I am writing from Jerusalem, the capital of Israel, where for the last twelve weeks I have been working as a foreign law clerk in the office of Justice Asher Grunis of the Israeli Supreme Court. The Israeli legal system is based largely on British common law, with added elements of civil and Jewish law. Because Israel is a relatively young country—next year will be the 60th anniversary of the establishment of the state—it lacks the substantial background of case law found in other common law systems. To gain greater perspective on issues raised by pending cases, many of the justices are interested in how similar issues have been handled in other legal systems. Each justice is allowed to take on foreign volunteers, usually law students or recent graduates, to do comparative legal research.
My work is assigned directly by Justice Grunis (who, incidentally, holds an LL.M. from Virginia Law). The justice specializes in civil procedure and contract issues, so most of my assignments at the Court have been related to those areas. Still, the range of questions has been fairly diverse: One week I’ll be asked to research a straightforward question of American precedent, and the next I’m studying theories of jurisprudence underlying Israeli legal principles. The most interesting part of this job has been getting to work closely with the justice and his staff and observing firsthand how similar issues are treated differently between legal systems (or, as may more often the case, between judges with different judicial philosophies).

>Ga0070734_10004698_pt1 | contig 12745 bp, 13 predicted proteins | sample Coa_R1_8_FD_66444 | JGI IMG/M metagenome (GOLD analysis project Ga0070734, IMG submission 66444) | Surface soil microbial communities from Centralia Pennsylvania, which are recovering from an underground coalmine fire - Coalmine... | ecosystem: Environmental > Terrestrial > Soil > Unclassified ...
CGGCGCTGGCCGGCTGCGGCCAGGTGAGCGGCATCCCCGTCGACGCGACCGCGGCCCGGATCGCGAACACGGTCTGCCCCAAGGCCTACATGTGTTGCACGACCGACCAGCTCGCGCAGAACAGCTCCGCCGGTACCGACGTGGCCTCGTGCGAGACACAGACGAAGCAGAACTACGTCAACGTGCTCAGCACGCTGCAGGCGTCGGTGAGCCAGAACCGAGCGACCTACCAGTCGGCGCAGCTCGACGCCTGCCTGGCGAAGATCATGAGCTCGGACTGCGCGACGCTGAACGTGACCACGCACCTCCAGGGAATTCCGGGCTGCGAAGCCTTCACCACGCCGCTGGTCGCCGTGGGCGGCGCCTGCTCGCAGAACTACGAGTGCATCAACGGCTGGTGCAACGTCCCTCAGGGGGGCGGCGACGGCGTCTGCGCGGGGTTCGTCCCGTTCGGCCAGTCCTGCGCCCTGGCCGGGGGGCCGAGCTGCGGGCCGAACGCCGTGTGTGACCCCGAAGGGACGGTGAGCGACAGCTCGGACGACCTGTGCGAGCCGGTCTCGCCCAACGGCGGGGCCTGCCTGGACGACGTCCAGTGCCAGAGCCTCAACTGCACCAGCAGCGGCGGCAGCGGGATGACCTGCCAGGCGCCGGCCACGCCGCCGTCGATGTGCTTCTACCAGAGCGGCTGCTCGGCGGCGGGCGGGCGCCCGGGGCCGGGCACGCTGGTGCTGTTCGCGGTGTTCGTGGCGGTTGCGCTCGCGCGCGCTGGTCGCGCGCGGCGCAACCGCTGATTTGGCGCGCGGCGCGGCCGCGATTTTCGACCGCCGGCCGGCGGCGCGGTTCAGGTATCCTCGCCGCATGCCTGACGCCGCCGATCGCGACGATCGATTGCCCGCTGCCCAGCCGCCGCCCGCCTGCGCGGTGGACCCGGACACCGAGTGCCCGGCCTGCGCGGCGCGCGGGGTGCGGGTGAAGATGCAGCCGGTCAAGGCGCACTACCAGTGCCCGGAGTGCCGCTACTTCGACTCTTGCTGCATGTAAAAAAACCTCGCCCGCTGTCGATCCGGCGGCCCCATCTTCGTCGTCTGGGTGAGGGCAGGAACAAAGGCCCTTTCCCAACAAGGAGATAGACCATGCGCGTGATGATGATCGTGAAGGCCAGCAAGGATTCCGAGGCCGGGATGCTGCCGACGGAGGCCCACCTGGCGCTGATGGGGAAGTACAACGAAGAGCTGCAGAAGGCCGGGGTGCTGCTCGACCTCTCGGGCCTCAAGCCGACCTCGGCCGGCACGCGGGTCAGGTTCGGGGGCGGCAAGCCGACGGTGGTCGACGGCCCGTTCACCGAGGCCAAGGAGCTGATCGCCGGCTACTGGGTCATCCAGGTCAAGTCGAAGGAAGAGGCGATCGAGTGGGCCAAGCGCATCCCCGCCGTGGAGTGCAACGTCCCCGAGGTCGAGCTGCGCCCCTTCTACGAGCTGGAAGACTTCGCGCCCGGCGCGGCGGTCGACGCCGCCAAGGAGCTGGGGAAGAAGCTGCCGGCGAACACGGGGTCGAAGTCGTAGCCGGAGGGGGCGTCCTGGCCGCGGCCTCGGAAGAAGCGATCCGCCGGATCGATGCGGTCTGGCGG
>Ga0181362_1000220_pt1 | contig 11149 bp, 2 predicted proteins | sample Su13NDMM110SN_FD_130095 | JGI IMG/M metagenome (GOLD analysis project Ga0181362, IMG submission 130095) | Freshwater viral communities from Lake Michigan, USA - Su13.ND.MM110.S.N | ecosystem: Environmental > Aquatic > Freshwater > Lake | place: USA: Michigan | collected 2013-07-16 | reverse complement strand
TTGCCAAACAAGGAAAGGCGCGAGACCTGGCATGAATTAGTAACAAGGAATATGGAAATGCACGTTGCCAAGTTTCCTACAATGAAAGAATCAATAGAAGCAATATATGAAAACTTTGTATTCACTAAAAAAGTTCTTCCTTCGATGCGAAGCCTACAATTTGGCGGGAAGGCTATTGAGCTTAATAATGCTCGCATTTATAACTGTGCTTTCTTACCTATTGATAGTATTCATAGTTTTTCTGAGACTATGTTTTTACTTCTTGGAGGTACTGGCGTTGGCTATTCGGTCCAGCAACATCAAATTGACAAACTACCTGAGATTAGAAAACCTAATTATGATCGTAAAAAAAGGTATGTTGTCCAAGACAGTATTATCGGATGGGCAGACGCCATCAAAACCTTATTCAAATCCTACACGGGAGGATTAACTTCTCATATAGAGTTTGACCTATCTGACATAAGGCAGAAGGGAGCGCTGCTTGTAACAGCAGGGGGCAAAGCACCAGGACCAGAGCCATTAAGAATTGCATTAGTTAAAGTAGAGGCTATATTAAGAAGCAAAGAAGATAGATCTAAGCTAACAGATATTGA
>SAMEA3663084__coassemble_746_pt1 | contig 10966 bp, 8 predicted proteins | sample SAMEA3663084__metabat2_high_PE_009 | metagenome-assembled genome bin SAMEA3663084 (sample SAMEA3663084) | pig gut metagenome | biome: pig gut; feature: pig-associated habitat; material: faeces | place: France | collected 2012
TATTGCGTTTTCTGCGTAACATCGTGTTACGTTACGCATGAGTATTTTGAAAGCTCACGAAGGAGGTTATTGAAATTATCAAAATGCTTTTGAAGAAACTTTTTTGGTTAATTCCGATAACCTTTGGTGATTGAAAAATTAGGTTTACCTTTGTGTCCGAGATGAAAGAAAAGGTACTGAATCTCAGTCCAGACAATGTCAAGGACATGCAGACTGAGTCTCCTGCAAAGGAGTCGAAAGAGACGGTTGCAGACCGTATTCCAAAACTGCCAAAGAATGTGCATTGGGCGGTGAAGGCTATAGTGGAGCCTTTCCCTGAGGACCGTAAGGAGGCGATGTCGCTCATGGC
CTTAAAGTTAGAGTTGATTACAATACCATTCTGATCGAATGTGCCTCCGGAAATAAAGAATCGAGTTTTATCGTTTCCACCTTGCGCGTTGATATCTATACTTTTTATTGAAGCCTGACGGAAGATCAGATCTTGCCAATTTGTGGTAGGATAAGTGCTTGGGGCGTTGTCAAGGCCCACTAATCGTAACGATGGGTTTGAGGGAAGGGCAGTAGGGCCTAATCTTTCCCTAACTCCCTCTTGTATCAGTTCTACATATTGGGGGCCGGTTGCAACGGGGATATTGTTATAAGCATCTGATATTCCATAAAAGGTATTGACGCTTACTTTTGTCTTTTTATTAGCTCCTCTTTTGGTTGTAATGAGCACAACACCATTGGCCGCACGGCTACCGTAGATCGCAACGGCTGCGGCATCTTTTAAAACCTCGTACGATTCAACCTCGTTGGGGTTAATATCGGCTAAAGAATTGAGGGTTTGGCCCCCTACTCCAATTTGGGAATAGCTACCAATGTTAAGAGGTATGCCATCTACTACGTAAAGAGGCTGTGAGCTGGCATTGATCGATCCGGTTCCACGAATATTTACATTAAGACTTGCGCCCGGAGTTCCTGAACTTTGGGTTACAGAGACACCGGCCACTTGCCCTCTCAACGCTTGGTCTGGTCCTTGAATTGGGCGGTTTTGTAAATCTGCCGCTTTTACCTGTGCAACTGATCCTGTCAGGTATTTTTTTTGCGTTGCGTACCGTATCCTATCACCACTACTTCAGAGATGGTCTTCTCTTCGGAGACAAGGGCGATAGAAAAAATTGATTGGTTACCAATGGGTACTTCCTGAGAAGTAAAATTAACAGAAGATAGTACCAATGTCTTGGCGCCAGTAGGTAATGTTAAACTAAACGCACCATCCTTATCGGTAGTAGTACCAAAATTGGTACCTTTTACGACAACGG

Jerusalem itself is an incredible city. My apartment is just off of Davidka Square, about halfway between the Ben Yehuda St. pedestrian mall, one of the main shopping areas for foreign tourists, and the Machne Yehuda shuk (open air market), which has a more Middle Eastern atmosphere. Just north of me is the ultra-Orthodox neighborhood of Mea Shearim, and the Old City is only a 20-minute walk down Jaffa Street. There seem to be great restaurants everywhere and just last week a group of clerks from the court went to the Jerusalem Wine Festival at the Israel Museum. Nice Jewish boy that I am, I’ve also attended services at landmarks like the Western Wall and the Great Synagogue of Jerusalem. And to answer a few concerns about security expressed before I left, I have never once felt unsafe walking down a Jerusalem street.
The summer is coming to a close, and many of the clerks, both foreign and Israeli, are finishing this week. The court has proved to be an incredibly warm environment, and I’m going to miss the diverse, often brilliant, always entertaining group that works here. I feel very grateful for having had this unique opportunity to develop as a legal writer and I’m looking forward to seeing everyone at Virginia Law again in a few weeks. So until then—Shalom!